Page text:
Interviewing Transgender Candidates: 3 Tips for Recruiters

There are numerous benefits from hiring a diverse workforce, including improved creativity and innovation, increased understanding between different cultures and ways of thinking, more accurate representation of society, and higher customer satisfaction rates. Therefore, you should strive to make your workplace more inclusive, even it requires updating some of your company’s policies. When it comes to recruitment, it is not always straightforward and can be difficult for transgender people.

It is essential for human resource managers to understand the importance of being inclusive for all genders. While hiring, look for candidates who can bring new perspectives to your organization.

There are many ways that recruiters can attract more transgender candidates to apply for jobs at their company. For example, by talking about their commitment to an inclusive environment and by referring to their employees as “they” instead of “he” or “she”.

There are many ways to be welcoming and respectful to transgender people. By using these 3 tips, you can make your office more inclusive and help transgender people feel more comfortable.

  1. Ask the candidate what pronoun they prefer to use at the beginning of the interview.

If a candidate informs you that they are transgender and you are confused if their gender identity is male or female (particularly if they have a gender-neutral name), it is appropriate to inquire.

While some recruiters feel uncomfortable about doing this, most transgender people will prefer you to ask this question to prevent any misunderstanding.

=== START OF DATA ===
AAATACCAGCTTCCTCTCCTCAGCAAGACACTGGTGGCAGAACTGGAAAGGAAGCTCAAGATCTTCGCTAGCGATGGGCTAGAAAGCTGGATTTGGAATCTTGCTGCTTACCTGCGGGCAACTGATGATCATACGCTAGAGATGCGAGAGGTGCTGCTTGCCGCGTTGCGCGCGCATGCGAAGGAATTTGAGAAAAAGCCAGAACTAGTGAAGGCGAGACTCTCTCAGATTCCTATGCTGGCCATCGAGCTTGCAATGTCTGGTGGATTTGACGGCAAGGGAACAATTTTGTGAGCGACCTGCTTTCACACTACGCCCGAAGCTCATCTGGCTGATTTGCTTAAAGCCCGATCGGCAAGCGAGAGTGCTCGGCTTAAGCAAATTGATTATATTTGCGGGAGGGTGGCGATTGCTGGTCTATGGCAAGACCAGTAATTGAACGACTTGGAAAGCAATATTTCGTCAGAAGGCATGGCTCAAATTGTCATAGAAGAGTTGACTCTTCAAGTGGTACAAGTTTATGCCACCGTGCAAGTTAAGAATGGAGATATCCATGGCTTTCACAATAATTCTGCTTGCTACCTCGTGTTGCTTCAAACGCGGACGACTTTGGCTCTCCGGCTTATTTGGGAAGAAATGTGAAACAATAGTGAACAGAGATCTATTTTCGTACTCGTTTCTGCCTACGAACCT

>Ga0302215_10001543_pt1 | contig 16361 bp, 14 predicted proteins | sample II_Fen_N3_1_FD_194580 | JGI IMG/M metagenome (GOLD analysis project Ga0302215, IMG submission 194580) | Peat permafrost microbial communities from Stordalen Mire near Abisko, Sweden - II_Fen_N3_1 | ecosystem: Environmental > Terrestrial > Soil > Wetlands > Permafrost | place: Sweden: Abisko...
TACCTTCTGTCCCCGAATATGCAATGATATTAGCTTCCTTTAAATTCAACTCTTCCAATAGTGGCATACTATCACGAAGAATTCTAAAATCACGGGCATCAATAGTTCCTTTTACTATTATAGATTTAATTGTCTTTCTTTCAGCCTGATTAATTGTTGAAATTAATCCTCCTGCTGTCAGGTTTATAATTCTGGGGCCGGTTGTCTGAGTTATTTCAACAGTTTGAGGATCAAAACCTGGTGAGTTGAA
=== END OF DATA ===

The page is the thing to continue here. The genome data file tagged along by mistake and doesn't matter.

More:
1. Keep your interview questions focused on work-related topics, not their personal life or gender identity.

Avoid asking personal questions like “What is your gender?” or “What’s your real name?” Just focus on work-related topics like “Can you tell me about a time when you were successful at your job? What skills do you bring to this position?”

We should avoid asking irrelevant questions regarding transgender candidates’ personal life or gender identity. Doing so can make them feel uncomfortable and/or embarrassed which will affect their performance during the interview. Do not ask about their transition process, surgical status, or plans for surgery unless it is relevant to the position.

Before you ask a transgender candidate a question that is not on your list, consider this: would you ask this question to a non-transgender candidate? If the response is “no,” you should normally refrain from asking the question (except for pronouns).

  1. Use the name the candidate tells you, even if it is different on official documents.

Unless they already have a gender-neutral name that they are happy with, many transgender people change their name officially at some point. However, it may take some time to formally update documents and records.

When you are interviewing a transgender candidate, it is important that they feel comfortable and respected. When you use the name the candidate tells you, even if it is different on official documents, you show them that they can trust you.

Additionally, when there is a gender change on an official document such as a driving license or passport, either ask for confirmation from the candidate or request that they send another copy of their identification.

If you have any further questions, related to the recruitment of transgender people, contact experts at National Gender Training. We have already helped several organizations across the country to comply with government regulations while also creating a more inclusive work environment for their employees.

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